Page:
If you’re wondering whether confinement has rules about what to wear, the answer is yes, it does. But what do you do if these rules seem outdated or impractical for modern-day Singapore? If you find these rules impossible to follow, we’ve come up with some suggestions and advice for modern-day life, so you know what to wear for your confinement clothes.
The biggest concern after childbirth, according to Traditional Chinese Medicine, and one that drives many of the rules in confinement, is the fear of getting “wind” in the system. The Chinese believe that your body is weak after the exertion of labour, with the kidneys being particularly susceptible. If you expose yourself to cold, you are likely to allow “wind” into your body, causing havoc later on.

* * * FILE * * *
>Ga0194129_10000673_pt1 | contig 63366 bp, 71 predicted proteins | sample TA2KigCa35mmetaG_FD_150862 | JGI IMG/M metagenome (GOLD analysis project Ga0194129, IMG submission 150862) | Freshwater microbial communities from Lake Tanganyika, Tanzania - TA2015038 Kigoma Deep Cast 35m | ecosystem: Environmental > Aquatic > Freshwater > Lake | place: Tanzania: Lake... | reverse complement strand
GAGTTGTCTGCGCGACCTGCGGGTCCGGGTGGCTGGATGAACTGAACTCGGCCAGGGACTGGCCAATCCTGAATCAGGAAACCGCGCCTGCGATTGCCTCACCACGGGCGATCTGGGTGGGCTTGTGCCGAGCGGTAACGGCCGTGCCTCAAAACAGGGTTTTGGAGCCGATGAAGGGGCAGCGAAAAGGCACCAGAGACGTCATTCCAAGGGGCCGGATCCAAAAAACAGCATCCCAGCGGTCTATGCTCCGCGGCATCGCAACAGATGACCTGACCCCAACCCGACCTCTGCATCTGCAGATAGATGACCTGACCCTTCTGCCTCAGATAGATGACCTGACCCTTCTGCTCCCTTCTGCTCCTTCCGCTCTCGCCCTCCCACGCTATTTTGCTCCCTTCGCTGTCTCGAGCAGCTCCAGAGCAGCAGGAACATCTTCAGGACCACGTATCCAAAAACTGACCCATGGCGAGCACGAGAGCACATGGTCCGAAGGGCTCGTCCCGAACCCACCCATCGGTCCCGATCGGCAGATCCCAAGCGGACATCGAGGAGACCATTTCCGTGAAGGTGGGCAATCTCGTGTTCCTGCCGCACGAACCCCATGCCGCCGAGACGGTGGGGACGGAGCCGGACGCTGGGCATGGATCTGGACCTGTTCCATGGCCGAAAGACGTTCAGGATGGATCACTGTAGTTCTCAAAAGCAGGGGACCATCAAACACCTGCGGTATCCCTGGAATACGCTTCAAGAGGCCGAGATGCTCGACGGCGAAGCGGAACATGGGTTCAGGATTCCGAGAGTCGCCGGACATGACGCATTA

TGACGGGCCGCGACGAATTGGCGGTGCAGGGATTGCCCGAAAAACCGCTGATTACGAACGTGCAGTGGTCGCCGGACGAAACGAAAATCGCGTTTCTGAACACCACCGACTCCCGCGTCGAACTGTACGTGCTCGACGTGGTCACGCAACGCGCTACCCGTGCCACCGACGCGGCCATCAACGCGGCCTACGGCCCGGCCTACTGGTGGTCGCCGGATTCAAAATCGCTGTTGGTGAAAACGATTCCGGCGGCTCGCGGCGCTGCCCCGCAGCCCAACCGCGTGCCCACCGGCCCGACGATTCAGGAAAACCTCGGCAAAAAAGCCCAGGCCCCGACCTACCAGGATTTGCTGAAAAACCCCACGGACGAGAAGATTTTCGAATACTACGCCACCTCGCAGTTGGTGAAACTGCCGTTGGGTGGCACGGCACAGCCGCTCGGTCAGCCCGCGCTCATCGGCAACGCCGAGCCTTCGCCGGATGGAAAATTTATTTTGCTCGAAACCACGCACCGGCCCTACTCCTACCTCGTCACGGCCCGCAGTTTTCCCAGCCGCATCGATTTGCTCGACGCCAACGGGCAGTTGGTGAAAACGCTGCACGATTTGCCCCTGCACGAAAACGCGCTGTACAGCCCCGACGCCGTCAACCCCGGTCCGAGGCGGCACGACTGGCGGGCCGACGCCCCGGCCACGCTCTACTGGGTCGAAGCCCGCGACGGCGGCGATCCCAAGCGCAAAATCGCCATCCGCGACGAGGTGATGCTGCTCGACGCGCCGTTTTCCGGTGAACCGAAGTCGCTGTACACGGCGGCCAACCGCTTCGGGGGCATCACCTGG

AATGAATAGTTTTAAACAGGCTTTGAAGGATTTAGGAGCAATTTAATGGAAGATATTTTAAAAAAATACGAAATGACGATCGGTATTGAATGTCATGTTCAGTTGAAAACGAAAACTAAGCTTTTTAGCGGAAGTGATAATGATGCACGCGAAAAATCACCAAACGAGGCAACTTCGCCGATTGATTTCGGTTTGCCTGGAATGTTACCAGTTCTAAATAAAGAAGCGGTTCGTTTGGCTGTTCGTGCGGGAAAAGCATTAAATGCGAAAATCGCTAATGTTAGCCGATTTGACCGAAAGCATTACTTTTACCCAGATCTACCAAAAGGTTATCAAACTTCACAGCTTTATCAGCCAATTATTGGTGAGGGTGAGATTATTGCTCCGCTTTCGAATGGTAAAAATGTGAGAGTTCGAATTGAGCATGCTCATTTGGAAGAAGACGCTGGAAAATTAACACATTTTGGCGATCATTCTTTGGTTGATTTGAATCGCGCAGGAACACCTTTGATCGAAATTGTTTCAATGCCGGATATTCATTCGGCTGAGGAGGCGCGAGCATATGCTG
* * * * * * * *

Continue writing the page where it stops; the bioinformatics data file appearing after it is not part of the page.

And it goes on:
To avoid “wind,” confinement mums are not allowed to be cold at all. That means, you have to wear long-sleeved tops, long pants, and long socks all the time, or at least to sleep. And no, you are not allowed to turn on the air-conditioner or the fan, or stand on your balcony to catch the breeze.
Are these rules fair?
Many of you will undoubtedly find these rules unreasonable. In hot and humid Singapore, where temperatures can soar up to 35 degrees, how is it possible to wear long sleeves, pants and socks all the time?
You have a point there. The ancient rules of confinement were formed in China, which has a temperate climate. If you consider how harsh the winters can be, especially up north, the confinement rules about staying warm make complete sense.
What can I do about it?
Find out how you can adapt these rules on the next page…